But if the spring is truly too weak for duty [ie too soft in its measured rate], it will just collapse anyway, regardless of raising the bottom platform, and the shock will still bottom out, because physics.

You could start by taking your spring to a shock shop, and having them measure the kg/mm [or equivalent] rate for you. Then work from there.
How do you raise the spring from the bottom? I'm dealing with the stock shock/spring combo.

I only see two adjustments, the compression of the spring and the dial at the bottom. I compressed the spring 3 places so far with 1 or 2 left to go.

Some springs have a lot more adjustment, but I don't think the stock one does.

The dial at the bottom is the other think I need to learn, I went 1/2 turn clockwise. I'm guessing that's the compression rate and rebound is not adjustable?

So if I make the compression harder, it would be harder for it to bottom out. The spring being compressed more should also stop it from moving so far.

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post #7 of 13 Old 11-13-2017, 10:21 AM
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Quote:
Originally Posted by K1w1Boy View Post
Mcromo will be here in a bit, and will be able to post up some copies of his many previous answers to such questions, but meanwhile...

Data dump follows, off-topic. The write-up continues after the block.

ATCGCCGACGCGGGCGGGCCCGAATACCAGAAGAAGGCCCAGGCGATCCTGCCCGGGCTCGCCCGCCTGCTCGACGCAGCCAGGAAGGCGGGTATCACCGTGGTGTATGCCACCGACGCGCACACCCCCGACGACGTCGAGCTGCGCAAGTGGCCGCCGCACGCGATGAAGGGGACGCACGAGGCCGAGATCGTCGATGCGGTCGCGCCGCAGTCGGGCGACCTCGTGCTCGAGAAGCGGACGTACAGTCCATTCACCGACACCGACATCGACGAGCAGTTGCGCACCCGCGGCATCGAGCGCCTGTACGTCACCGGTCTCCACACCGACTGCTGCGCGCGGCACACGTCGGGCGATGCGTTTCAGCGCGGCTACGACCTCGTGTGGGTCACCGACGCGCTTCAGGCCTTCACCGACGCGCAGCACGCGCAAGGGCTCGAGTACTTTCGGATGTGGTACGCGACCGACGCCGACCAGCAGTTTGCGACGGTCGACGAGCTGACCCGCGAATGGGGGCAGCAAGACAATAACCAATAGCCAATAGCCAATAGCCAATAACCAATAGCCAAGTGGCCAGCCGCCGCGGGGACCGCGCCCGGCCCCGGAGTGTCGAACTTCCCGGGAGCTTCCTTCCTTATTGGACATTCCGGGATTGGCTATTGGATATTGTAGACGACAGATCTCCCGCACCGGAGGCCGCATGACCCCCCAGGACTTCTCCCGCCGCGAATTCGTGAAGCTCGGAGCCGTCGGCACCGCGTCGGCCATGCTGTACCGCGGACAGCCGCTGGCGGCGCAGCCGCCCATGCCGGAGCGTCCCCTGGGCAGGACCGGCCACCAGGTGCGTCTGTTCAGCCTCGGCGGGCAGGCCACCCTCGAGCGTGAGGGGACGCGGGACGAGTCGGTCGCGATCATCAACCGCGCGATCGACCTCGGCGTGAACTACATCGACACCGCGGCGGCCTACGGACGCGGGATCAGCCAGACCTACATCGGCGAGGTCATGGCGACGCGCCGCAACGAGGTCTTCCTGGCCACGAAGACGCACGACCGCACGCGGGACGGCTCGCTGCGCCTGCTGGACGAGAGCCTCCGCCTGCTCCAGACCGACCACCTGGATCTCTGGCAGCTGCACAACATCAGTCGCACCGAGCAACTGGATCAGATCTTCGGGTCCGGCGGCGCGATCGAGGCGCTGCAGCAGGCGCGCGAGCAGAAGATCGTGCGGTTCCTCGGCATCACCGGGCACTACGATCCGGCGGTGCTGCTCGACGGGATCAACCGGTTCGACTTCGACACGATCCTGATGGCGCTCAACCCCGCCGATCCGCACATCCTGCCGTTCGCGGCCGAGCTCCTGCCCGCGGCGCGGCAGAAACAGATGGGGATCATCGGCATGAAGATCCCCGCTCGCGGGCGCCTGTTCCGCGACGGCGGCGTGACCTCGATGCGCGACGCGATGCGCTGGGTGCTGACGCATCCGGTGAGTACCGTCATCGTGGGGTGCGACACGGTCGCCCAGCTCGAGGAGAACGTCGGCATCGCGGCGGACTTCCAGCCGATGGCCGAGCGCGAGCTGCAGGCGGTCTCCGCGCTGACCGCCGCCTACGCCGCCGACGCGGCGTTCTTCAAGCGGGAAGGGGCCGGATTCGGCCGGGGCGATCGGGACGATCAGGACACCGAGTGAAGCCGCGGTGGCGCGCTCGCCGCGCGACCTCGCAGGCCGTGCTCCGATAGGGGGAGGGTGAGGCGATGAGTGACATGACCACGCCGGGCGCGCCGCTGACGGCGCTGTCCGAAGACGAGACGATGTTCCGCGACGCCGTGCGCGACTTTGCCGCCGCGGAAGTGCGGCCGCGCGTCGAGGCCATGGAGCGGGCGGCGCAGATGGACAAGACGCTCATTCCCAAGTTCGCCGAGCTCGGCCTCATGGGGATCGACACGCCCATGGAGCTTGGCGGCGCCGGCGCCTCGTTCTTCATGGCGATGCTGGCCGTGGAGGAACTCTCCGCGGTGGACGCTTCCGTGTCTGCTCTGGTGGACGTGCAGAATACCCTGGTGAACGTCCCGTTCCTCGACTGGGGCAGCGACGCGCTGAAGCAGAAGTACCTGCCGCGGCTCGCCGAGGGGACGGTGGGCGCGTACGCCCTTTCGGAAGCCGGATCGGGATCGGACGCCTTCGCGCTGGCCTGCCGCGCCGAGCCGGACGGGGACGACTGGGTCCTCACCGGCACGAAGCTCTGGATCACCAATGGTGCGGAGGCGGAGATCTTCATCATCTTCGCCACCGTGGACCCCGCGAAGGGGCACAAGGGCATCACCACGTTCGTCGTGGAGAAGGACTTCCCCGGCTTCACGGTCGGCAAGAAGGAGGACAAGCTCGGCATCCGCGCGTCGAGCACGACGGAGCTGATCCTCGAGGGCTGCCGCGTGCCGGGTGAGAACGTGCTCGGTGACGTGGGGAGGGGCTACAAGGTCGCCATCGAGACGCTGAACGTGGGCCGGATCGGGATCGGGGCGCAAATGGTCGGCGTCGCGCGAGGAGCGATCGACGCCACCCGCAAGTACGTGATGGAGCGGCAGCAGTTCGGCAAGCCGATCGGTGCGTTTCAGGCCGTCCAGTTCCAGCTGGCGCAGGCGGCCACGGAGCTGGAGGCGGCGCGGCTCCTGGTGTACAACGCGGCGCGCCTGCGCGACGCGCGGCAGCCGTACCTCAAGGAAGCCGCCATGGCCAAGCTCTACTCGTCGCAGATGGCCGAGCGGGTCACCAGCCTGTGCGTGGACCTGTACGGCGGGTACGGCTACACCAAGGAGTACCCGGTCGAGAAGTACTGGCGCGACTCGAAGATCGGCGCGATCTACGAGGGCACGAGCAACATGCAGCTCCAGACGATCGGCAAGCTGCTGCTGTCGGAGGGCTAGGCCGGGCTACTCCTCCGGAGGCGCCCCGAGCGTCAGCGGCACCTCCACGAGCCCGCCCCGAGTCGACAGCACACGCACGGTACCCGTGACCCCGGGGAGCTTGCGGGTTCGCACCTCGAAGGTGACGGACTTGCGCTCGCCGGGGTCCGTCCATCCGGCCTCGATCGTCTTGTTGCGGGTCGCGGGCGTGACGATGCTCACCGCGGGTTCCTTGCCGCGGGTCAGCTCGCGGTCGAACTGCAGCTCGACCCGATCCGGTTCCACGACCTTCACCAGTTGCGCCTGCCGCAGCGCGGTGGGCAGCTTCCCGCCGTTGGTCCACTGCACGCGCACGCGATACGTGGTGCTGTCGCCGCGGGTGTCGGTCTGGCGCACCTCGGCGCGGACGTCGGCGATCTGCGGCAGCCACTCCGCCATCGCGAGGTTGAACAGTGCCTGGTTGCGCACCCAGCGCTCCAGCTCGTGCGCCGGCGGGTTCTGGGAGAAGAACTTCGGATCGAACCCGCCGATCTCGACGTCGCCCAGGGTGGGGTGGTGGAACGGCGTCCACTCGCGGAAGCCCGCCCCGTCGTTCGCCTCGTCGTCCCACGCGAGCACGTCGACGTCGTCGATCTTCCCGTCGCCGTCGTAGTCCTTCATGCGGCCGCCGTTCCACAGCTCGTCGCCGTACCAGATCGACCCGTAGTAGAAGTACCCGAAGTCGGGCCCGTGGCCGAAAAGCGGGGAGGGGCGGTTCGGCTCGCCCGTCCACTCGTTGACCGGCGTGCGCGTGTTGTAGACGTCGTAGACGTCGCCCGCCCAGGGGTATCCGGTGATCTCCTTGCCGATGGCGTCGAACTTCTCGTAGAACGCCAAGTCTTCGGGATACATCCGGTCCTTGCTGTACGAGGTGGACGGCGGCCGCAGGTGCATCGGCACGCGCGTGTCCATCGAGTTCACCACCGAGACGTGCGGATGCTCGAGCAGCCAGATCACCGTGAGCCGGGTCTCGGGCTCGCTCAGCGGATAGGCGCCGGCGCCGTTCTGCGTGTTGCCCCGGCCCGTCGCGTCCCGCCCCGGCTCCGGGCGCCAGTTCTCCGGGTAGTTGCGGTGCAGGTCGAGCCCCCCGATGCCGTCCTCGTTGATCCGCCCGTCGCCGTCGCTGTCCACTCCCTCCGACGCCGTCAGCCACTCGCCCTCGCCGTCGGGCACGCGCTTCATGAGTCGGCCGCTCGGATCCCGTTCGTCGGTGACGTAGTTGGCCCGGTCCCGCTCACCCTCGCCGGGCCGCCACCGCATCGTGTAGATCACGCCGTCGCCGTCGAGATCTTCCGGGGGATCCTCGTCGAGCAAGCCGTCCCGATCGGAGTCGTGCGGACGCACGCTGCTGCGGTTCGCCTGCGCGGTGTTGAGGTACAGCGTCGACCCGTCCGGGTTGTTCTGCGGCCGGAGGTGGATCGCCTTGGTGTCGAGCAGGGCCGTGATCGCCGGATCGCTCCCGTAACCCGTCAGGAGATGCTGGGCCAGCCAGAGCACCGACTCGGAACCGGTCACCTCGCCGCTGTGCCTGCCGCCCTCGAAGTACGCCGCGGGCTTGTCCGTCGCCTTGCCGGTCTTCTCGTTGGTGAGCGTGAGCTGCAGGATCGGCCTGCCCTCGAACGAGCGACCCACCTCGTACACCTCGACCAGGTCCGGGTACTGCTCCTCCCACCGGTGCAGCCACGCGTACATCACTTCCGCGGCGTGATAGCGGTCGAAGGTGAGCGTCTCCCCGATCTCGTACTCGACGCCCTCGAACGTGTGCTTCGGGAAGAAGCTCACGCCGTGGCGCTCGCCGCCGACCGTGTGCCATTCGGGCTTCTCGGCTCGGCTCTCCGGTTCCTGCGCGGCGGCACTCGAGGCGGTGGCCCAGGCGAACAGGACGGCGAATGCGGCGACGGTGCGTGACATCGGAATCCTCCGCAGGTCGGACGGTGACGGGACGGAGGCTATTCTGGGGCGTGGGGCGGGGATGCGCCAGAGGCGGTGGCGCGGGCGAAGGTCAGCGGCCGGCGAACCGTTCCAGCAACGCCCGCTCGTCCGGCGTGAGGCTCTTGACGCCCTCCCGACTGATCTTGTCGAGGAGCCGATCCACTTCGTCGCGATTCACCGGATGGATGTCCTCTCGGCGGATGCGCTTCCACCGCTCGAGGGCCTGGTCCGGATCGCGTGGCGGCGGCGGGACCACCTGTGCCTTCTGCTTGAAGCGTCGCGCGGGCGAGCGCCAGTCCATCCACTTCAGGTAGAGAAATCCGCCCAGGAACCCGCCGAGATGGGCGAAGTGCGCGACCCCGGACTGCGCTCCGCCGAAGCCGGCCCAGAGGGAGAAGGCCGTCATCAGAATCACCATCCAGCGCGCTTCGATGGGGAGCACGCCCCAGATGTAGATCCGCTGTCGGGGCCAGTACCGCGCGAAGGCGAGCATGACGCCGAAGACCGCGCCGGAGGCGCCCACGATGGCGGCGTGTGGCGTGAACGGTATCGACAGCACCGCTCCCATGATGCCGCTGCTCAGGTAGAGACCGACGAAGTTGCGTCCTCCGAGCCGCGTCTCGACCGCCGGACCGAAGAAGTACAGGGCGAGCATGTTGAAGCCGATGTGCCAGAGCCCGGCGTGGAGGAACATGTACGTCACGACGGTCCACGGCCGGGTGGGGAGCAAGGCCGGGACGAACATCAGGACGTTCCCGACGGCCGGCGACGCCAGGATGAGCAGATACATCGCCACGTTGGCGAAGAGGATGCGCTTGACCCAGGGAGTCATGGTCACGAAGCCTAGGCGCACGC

Raising the spring from the bottom will raise your ride height, but not make your spring any harder to compress. So your shock will ride higher in the stroke, and this may prevent your bottoming issue.

But if the spring is truly too weak for duty [ie too soft in its measured rate], it will just collapse anyway, regardless of raising the bottom platform, and the shock will still bottom out, because physics.

You could start by taking your spring to a shock shop, and having them measure the kg/mm [or equivalent] rate for you. Then work from there.
You nailed it, but just a wee clarification.
Adding more preload to the spring in an effort to raise the operating zone of shock stroke away from bottom out, will also make the rear suspension harsher near full extension because of the increased preload on the spring. Granted, for most riders and most riding of a 919, being near full extension is likely a rarity EXCEPT for very hard braking when the front end dives and the rear tire can too easily become lightly loaded. In such a circumstance, especially in the wet while also on the rear brake, rear grip would be poor and unpredictable.
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post #8 of 13 Old 11-13-2017, 10:47 AM
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Quote:
Originally Posted by KarlJay View Post

1
How do you raise the spring from the bottom? I'm dealing with the stock shock/spring combo.

2
I only see two adjustments, the compression of the spring and the dial at the bottom. I compressed the spring 3 places so far with 1 or 2 left to go.

3
Some springs have a lot more adjustment, but I don't think the stock one does.

4
The dial at the bottom is the other think I need to learn, I went 1/2 turn clockwise. I'm guessing that's the compression rate and rebound is not adjustable?

5
So if I make the compression harder, it would be harder for it to bottom out. The spring being compressed more should also stop it from moving so far.